This past week I explained my foundation of belief so what does this have to do with my writing and my novels? I use this foundation, my life foundation, for all my stories and characters. I think all creative people use their values as a starting point for making art. The most authentic art comes from being true to oneself.
I write from love, humanity, respect, peace,and home with an under current of Christianity. I tackle the things that some Christian authors avoid. I address the gritty and ugly that comes with being a human. Then I show how these things in the light of love, respect, peace, and dignity. I have characters who live in such a way that the reader can see the person’s values.
The reason my novels are not classified as Christian Fiction despite the fact that I have Christian themes and strong characters is that I don’t force Christianity out through the words. I let it evolve in the lives of my characters just as it does in the lives of real people. The Perdido Key novels are full of people who learn and grow as they move through life’s chaos and deal with very real situations. My writings have something for everyone and are enjoyed by Christians and non Christians regardless of their beliefs.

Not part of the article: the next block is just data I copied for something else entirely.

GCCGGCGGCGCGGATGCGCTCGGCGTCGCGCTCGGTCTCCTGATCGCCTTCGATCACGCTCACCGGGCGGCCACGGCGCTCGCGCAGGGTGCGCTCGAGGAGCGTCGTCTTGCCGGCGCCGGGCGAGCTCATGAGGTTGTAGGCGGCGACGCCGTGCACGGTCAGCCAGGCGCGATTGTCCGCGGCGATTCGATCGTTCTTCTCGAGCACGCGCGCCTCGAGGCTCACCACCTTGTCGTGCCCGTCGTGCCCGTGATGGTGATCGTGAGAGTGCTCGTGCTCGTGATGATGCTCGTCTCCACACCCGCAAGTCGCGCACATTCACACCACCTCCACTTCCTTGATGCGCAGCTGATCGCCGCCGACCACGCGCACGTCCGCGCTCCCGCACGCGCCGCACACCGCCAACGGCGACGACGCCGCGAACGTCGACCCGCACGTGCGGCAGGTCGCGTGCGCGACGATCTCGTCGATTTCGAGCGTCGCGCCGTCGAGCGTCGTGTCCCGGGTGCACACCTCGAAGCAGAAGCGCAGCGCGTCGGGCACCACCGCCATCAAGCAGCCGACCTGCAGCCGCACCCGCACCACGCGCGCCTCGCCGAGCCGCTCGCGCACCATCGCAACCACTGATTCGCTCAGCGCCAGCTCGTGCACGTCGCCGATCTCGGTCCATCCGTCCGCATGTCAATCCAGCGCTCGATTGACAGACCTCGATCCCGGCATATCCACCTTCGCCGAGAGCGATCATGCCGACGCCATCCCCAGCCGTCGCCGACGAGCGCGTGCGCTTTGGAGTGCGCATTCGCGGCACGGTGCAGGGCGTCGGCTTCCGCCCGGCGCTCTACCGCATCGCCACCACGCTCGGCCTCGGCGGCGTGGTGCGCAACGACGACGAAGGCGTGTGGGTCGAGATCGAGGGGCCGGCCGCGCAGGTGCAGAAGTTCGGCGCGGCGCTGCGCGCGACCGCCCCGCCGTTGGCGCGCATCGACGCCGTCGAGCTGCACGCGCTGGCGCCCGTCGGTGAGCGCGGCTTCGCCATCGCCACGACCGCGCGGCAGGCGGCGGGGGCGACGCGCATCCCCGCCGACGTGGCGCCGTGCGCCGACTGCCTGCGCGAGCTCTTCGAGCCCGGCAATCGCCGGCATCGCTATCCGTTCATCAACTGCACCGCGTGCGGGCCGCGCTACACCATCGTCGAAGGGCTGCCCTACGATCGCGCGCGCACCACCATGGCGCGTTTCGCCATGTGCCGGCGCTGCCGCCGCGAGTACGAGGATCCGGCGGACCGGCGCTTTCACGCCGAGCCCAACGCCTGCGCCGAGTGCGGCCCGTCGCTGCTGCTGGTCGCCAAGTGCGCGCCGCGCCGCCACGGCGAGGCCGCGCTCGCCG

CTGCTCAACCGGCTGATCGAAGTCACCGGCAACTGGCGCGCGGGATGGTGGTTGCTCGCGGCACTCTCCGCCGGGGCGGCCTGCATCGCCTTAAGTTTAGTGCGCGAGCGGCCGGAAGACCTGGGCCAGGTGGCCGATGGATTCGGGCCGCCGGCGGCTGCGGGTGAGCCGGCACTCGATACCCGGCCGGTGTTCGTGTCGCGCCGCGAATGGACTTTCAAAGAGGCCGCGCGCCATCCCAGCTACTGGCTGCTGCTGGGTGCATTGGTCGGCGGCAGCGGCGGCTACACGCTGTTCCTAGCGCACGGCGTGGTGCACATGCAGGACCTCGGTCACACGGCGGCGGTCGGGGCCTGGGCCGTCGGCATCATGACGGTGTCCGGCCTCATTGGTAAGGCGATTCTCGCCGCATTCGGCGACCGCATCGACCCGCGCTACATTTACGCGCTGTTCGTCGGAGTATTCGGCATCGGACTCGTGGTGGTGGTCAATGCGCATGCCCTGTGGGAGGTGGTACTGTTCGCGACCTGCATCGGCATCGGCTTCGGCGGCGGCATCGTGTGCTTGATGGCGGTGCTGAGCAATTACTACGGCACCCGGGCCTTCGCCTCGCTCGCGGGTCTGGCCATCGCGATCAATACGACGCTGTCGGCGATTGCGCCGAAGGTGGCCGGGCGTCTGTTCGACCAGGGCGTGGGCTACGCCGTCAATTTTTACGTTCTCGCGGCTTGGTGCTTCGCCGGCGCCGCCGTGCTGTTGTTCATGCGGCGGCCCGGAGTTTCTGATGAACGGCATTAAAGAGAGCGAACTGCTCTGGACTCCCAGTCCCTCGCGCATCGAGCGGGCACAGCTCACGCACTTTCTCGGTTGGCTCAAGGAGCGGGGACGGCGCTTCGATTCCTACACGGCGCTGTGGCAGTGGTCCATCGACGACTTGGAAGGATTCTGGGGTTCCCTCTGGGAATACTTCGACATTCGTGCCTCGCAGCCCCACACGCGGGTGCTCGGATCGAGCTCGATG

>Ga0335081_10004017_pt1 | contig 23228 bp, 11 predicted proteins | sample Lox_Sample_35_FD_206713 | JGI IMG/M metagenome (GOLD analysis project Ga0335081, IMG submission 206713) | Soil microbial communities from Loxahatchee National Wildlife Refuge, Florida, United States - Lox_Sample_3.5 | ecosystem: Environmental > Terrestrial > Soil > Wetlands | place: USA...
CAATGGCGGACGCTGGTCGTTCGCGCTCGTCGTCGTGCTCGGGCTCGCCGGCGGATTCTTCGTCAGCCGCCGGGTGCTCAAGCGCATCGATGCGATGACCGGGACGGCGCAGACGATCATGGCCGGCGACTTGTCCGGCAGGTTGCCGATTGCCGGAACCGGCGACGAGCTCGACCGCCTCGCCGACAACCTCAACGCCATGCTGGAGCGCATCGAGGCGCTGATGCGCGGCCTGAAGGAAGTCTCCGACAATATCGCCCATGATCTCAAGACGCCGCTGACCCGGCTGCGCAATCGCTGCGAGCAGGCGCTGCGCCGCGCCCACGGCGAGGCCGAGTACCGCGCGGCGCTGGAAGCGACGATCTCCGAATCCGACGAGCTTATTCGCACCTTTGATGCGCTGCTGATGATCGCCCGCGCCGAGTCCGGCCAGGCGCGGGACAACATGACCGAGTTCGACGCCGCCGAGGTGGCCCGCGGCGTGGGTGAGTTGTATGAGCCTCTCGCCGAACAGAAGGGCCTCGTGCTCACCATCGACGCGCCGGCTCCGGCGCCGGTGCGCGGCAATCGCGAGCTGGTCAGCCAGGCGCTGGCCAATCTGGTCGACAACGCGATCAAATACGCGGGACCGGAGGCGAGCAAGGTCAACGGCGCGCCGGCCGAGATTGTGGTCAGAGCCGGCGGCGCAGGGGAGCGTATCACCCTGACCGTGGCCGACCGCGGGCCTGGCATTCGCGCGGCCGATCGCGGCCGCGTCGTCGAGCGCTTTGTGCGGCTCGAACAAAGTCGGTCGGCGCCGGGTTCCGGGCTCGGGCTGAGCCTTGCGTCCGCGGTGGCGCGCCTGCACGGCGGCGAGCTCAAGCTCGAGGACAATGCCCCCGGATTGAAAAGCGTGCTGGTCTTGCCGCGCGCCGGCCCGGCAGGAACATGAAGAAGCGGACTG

Let me know what you think.
Publishers and readers alike have difficulty placing Lori O’Gara’s novels in one genre. She is a Christian writer who writes about subjects that other Christian writers often avoid. She has no problem tackling drug addiction, sex or other subjects that are often thought of as taboo for Christian writers. “The thing is sex and addiction are real life things that even Christians have to deal with.” she says “Why should we Christian writers be scared to write about it?”
Lori continues by explaining that even though the subjects are often avoided by Christians she will continue to write about real life issues. “We shouldn’t go through life with blinders on. We should face life and deal with it.”
In her first novel, We Will Get There, she writes about alcoholism and pre-marital sex. She does so in such a way that is tasteful, but realistic. She offers two sides of both issues in the way different characters deal with them.
What do you think? Should Christian authors avoid writing about certain sinful subjects?
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